NHERI: Education v. School–29 Jul 10

Hello, Christian from NHERI.
During our travels we have had the opportunity to talk with many homeschool families. We have also received many questions from these families.  The following is one of the questions we received from a homeschool leader in Nevada:
Q. Have you, or anyone else that you know of, taken time to contrast and define the terms “education” and “school”?¬† Of course I’ve seen discourses on that, but I’m looking for something succinct that I can use in a presentation.”

A. I have thought about this a lot. And, yes, a lot has been written on it. I will try to be succinct. I am relying mainly on my own knowledge and experience, Webster’s 1828 and 1913 dictionaries, and current mainstream dictionaries.

As with so many words, there is considerable overlap between school and education (both the noun and verb forms). Without including all the caveats and conditions, here I go, and maybe this mini-thesis will be of use.

Over time, it appears that schooling and educating have increasingly merged in their meaning. On the one hand, meaning the same thing does not help us in knowing how to use them. On the other hand, the merger of meanings substantiates what I will say after I give some possible definitions.

School: A place or organization outside the home where teachers instruct, teach, or drill students (i.e., children and youth) in specific knowledge or skills such as reading, language, mathematics, and arts and, allegedly, only secondarily in manners, philosophy, and morals.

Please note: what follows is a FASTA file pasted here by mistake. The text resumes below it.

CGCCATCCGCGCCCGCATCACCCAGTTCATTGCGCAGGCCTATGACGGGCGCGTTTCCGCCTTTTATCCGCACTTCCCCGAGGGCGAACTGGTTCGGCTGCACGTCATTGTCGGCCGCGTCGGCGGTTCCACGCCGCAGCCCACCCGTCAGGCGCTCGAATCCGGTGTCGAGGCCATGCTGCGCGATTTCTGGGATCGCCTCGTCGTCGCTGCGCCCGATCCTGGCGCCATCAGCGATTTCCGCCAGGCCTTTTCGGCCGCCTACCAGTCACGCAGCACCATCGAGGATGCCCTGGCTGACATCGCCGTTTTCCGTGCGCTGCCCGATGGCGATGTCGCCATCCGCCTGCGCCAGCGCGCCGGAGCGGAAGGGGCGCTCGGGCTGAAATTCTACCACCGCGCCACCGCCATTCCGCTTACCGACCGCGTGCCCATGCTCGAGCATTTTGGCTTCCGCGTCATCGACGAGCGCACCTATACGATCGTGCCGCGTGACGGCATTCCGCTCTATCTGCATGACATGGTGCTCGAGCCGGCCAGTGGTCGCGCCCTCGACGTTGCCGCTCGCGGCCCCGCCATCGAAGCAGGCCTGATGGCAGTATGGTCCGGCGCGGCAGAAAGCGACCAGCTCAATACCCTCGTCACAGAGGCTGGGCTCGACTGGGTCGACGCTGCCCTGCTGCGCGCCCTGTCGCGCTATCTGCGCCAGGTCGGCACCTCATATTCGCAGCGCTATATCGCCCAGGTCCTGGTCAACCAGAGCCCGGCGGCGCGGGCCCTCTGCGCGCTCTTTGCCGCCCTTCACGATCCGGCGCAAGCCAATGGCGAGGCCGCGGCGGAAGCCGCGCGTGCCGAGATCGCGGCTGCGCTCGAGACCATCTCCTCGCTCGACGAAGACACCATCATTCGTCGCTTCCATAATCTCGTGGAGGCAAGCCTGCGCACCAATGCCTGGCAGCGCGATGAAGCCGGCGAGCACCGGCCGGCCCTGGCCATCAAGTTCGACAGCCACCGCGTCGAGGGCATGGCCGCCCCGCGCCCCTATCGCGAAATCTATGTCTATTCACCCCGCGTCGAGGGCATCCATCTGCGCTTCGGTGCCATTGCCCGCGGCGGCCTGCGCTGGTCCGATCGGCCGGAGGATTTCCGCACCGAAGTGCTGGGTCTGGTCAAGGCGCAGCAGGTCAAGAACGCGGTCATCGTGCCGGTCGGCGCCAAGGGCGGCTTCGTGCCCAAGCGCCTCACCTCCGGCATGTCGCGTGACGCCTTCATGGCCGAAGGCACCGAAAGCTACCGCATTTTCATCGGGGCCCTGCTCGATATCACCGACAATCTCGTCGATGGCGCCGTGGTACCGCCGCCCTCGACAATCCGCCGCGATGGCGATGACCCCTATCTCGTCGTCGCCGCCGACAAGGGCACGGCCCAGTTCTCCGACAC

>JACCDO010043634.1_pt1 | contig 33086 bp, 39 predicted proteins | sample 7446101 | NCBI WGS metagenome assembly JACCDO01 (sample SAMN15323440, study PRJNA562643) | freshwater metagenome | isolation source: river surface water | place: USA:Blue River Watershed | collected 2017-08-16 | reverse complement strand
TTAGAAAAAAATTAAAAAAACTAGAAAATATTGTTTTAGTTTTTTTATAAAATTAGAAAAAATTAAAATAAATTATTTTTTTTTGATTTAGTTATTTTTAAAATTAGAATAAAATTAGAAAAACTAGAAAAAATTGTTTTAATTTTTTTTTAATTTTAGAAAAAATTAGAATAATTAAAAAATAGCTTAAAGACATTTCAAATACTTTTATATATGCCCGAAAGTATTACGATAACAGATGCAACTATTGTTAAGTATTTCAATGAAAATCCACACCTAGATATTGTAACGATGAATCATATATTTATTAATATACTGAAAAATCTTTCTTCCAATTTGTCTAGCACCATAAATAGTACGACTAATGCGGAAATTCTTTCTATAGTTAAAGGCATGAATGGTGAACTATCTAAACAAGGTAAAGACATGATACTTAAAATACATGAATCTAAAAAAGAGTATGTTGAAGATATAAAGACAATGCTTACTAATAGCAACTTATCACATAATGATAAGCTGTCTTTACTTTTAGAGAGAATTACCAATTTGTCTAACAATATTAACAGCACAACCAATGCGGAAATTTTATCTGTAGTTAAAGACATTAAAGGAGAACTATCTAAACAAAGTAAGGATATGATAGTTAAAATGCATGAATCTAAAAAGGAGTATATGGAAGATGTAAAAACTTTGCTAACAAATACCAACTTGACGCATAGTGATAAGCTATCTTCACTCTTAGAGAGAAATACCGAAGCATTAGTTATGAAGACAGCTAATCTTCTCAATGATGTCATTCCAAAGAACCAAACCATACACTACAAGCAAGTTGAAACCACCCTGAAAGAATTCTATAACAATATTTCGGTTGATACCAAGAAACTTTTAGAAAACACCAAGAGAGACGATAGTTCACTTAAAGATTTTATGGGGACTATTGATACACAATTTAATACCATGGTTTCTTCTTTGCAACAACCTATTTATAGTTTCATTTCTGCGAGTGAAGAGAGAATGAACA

Education: The bringing up and instruction of children and youth to enlighten their understanding, instill their philosophy, develop their morals, form their manners, correct their tempers, give them knowledge and train their skills such as in reading, language, mathematics, and arts, and fit them for usefulness in their families, associations, and communities. Education comprehends all that series of instruction and discipline which is intended to accomplish the aforementioned.

People tend to think that state/public schools only school children, but they also educate them, always and at all times. That is, philosophers of education recognize that all schooling is education. All schooling is the teaching, training, and indoctrination – to imbue with particular opinions, points of view, or principles – of children and youth. The impression that many parents and the public have and that many public-school teachers and advocates present is that school is mainly or only about instructing students in knowledge and skills and that it does not teach them in ways of sectarian values and beliefs, worldview, and how to judge or evaluate things according to philosophical presuppositions.

One reason that homeschool parents like the term home-based education is because they recognize that all forms of schooling engage all students, always, in education. That is, all students in public schools, private schools, and in home education are being developed with respect to their knowledge and skills and mentally, morally, and aesthetically by way of instruction by their main teachers, their parents, and others such as peers and adults outside the family. And home educators intentionally purpose to educate their children and readily recognize that they are doing so.
Brian D. Ray, P.h.D.
National Home Education Research Institute


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